SEARCH SITE

  

The Hercules Workout: A three-days-per-week full-body program with a twist

3HERCU1_body-image

 

Old-school training brings to mind the likes of Steve Reeves and company performing full-body workouts three times a week. Today such a routine is often passed on in favour of more ‘advanced’ training splits — training the body over four or five days. Whether that’s really more effective, though, is open to question.

Supposedly the advanced split enables your body to recover over a longer period of time and lets you perform more sets for each body part; however, that approach to training frequency isn’t better than the other. The full-body workout has its place in bodybuilding. It’s stood the test of time and can be used by beginner, intermediate and advanced bodybuilders alike.

Remember, Reeves had an awesome physique, one that is still considered great, so he must have been on to something.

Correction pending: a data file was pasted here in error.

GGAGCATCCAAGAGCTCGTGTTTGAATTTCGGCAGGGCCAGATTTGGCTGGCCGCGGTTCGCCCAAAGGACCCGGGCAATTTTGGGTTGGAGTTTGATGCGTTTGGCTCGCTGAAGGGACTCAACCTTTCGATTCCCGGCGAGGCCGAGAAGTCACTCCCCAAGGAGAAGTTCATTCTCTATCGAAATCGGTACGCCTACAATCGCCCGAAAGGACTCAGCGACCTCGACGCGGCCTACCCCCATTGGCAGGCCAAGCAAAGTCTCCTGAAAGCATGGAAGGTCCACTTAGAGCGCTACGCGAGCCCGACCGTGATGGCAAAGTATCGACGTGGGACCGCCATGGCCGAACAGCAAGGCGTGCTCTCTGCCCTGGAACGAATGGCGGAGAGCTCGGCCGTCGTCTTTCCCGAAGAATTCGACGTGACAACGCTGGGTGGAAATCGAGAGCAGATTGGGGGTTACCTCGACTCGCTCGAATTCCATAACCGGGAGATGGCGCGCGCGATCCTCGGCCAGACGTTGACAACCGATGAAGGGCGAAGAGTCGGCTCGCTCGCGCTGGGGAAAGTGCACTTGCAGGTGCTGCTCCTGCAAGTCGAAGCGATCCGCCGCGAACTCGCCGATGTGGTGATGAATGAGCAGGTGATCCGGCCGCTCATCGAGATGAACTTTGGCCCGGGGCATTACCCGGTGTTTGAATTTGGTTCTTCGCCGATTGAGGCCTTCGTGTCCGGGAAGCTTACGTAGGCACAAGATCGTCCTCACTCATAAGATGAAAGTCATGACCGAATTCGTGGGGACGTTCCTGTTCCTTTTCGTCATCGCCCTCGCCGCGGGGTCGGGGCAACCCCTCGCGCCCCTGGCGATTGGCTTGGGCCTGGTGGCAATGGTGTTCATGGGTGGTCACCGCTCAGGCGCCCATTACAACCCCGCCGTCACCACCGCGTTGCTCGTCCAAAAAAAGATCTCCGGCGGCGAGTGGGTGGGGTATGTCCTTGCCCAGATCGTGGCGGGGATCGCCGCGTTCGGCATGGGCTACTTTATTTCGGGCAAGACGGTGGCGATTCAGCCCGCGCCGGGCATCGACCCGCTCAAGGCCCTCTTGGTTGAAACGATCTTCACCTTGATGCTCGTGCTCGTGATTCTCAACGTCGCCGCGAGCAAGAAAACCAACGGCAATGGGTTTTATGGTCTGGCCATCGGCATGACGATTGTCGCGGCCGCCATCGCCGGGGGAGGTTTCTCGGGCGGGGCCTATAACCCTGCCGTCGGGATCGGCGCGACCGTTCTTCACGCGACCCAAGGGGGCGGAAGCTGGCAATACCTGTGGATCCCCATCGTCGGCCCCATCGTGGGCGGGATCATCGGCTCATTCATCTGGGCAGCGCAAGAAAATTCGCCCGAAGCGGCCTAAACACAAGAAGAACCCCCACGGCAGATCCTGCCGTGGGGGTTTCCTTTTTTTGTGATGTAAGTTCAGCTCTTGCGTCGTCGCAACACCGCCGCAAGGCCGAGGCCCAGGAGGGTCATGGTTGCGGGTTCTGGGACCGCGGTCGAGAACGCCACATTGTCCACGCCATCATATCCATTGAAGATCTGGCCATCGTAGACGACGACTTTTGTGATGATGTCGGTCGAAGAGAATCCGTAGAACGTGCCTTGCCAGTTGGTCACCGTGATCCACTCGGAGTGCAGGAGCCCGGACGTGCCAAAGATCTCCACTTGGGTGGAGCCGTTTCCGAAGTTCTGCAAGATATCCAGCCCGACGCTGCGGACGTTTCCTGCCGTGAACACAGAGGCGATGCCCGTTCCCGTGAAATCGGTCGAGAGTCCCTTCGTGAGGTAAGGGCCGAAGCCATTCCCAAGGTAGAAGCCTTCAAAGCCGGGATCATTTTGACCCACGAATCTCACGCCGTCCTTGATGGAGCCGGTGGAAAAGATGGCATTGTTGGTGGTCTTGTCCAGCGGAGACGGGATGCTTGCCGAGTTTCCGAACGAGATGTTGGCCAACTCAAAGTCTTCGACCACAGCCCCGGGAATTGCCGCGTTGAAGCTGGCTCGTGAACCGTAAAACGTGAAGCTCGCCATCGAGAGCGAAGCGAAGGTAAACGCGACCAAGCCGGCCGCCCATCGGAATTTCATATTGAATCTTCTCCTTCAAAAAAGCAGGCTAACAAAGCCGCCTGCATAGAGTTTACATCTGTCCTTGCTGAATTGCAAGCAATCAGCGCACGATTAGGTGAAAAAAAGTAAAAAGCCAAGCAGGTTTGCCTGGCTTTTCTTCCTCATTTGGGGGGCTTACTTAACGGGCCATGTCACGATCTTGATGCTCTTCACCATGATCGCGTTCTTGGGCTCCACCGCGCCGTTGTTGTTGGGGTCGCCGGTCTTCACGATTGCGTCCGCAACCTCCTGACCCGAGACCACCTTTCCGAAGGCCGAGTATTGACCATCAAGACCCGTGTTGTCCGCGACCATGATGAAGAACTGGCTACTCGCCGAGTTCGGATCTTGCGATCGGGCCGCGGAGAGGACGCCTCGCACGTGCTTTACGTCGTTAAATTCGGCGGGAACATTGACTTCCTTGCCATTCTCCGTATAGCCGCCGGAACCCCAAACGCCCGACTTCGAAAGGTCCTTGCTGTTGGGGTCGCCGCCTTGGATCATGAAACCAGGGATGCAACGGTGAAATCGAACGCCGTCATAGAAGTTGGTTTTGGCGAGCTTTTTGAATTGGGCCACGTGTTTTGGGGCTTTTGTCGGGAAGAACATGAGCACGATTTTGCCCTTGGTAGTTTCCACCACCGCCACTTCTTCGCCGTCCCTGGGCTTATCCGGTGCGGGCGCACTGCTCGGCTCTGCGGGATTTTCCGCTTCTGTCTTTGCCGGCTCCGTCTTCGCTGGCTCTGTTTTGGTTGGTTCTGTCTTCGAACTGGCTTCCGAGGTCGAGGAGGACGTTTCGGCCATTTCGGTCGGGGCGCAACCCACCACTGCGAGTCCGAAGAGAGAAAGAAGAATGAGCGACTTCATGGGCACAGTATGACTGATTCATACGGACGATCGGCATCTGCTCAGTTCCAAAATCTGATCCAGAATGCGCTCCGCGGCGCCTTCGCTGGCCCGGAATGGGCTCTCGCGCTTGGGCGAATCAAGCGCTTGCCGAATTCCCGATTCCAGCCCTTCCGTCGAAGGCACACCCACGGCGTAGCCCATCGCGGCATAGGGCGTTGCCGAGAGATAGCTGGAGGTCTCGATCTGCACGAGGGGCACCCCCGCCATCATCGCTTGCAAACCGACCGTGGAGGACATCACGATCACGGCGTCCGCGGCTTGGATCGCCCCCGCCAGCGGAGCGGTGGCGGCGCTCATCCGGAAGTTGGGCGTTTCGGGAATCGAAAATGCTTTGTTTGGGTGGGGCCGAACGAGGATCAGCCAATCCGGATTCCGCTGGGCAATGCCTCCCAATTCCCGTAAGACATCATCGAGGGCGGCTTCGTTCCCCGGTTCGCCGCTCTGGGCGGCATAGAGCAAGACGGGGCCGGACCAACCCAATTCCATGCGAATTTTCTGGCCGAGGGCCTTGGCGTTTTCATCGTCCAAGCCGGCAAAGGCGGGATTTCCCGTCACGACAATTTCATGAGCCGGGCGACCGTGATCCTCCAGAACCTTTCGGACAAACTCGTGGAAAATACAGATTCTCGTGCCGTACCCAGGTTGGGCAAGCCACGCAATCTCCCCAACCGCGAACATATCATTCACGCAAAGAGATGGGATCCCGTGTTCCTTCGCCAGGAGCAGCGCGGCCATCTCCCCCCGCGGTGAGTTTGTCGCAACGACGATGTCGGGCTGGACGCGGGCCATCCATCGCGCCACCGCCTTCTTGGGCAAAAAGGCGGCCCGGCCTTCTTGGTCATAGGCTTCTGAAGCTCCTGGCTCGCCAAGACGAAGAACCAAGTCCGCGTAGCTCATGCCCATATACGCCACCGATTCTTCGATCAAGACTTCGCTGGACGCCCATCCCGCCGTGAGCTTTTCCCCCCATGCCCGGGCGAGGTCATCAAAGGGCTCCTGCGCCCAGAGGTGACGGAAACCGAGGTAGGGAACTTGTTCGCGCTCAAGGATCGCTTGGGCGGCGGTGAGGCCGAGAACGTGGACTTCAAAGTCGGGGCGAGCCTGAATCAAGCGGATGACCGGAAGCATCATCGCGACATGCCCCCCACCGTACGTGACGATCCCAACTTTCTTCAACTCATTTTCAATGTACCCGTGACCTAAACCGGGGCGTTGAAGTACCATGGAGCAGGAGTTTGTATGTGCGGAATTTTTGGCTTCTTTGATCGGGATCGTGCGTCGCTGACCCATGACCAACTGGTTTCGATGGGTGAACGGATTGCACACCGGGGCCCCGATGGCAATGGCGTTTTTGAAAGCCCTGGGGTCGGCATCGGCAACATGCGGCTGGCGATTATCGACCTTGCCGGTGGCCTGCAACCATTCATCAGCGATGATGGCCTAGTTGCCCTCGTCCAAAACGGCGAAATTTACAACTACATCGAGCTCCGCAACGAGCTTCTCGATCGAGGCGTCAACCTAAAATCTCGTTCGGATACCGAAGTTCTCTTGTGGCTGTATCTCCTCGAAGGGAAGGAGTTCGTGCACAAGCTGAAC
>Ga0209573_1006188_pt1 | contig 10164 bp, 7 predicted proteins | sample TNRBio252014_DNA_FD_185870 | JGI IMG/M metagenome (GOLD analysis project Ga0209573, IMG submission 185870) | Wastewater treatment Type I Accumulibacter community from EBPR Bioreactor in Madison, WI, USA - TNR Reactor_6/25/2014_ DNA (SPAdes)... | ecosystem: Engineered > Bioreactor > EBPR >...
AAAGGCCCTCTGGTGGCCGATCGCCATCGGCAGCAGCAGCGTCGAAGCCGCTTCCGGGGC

Why the Hercules workout works

1) Overall muscle balance and conditioning. A total-body workout, performed three non-consecutive days a week — for example, Monday, Wednesday and Friday — is efficient. Working the entire body in one session enables all -body parts to develop at about the same rate, which is essential for beginners seeking to build overall muscle mass and strength. Too often beginners perform endless sets of barbell curls and bench presses four times a week. In the end they either burn out or are injured because of muscle imbalance.

The full-body routine encourages — perhaps forces — you to devote an equal amount of effort to developing each body part, since it would be virtually impossible to do 12 sets of chest exercises, followed by squats, lunges, dips, deadlifts — you get the picture.